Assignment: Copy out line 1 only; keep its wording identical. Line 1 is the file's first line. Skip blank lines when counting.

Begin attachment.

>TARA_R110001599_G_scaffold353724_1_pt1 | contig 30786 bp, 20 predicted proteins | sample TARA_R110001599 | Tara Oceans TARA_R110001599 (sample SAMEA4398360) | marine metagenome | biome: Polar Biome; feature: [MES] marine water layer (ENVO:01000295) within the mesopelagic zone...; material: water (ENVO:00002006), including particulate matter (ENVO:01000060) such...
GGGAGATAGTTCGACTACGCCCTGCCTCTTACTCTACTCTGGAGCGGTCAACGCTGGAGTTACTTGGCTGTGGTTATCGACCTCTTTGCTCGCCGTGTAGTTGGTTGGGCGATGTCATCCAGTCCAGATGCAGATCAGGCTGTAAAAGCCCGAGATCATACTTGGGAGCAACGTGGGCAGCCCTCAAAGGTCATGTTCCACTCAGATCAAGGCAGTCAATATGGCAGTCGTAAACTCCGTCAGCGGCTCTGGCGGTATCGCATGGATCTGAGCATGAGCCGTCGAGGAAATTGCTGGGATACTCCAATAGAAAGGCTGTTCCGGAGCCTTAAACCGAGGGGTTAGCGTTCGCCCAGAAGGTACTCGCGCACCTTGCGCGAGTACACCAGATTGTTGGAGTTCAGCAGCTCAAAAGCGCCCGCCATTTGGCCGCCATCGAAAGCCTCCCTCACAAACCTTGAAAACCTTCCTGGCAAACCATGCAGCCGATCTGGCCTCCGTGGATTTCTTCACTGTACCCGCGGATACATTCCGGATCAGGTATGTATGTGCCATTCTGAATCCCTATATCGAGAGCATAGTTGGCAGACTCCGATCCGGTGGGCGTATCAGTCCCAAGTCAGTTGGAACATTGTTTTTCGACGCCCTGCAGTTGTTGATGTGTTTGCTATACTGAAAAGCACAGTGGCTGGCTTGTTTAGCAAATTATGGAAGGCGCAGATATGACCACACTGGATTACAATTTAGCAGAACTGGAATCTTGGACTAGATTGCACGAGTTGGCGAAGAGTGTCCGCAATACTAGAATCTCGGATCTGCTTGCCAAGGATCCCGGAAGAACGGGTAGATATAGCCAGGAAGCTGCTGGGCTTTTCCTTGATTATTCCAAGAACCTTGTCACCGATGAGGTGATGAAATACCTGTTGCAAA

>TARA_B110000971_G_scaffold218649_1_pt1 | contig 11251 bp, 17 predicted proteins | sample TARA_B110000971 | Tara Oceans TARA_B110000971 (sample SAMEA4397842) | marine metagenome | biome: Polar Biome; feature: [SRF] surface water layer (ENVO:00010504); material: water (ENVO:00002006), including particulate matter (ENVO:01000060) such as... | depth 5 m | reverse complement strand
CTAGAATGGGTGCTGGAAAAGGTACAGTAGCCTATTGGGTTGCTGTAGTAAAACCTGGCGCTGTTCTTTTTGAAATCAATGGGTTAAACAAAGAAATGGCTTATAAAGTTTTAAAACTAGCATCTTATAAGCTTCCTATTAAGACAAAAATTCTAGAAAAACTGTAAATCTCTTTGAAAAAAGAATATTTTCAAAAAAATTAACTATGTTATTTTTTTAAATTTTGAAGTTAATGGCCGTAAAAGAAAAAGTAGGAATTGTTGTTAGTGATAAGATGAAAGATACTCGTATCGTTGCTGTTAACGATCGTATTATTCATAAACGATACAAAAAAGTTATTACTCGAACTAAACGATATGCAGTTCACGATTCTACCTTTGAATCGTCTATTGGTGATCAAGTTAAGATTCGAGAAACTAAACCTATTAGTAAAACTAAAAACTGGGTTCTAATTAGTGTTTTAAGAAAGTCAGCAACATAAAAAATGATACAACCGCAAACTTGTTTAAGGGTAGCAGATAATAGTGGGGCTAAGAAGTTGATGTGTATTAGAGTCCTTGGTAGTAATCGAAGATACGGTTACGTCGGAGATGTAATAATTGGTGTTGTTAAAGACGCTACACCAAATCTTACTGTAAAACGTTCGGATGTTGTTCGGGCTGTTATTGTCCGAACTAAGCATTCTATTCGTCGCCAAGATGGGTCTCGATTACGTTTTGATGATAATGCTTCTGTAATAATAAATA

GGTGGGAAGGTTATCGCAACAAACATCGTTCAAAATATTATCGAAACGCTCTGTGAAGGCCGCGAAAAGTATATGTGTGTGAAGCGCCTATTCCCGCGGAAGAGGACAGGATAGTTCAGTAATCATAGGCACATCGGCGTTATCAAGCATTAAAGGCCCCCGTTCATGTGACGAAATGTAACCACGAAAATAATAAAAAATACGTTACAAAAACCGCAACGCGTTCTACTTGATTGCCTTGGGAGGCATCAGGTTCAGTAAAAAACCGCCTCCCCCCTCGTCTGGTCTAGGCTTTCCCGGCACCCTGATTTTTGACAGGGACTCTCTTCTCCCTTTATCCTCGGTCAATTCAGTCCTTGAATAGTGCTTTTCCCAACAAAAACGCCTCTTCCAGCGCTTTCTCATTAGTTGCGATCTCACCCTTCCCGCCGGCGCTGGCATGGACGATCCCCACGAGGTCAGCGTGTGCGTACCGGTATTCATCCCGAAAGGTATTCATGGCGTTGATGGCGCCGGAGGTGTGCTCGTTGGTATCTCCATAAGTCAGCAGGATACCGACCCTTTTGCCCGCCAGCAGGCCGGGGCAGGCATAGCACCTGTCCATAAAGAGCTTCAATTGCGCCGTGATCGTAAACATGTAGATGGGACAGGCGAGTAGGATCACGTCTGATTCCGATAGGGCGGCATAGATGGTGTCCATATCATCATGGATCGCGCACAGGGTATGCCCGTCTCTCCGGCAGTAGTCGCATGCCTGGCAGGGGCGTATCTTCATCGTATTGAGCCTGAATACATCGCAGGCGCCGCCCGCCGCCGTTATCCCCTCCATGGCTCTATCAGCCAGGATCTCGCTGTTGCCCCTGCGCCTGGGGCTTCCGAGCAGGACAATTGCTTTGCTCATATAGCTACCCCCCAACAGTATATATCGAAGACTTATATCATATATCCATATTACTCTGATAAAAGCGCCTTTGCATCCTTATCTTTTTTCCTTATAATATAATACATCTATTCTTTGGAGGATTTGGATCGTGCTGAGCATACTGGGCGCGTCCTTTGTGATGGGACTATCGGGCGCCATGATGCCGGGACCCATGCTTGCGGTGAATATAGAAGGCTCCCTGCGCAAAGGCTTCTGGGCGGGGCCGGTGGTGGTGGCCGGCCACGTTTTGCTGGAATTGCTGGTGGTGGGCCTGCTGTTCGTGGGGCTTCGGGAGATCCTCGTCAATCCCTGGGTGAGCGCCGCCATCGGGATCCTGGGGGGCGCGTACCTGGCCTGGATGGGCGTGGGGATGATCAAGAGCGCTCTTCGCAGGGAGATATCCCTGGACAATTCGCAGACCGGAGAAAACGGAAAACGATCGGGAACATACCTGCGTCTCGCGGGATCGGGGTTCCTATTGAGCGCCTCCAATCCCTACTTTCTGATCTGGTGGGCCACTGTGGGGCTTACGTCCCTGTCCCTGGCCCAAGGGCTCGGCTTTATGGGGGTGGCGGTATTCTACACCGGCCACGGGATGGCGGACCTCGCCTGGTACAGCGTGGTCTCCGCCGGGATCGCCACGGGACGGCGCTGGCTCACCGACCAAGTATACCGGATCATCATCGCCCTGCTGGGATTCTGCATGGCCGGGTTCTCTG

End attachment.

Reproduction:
>TARA_R110001599_G_scaffold353724_1_pt1 | contig 30786 bp, 20 predicted proteins | sample TARA_R110001599 | Tara Oceans TARA_R110001599 (sample SAMEA4398360) | marine metagenome | biome: Polar Biome; feature: [MES] marine water layer (ENVO:01000295) within the mesopelagic zone...; material: water (ENVO:00002006), including particulate matter (ENVO:01000060) such...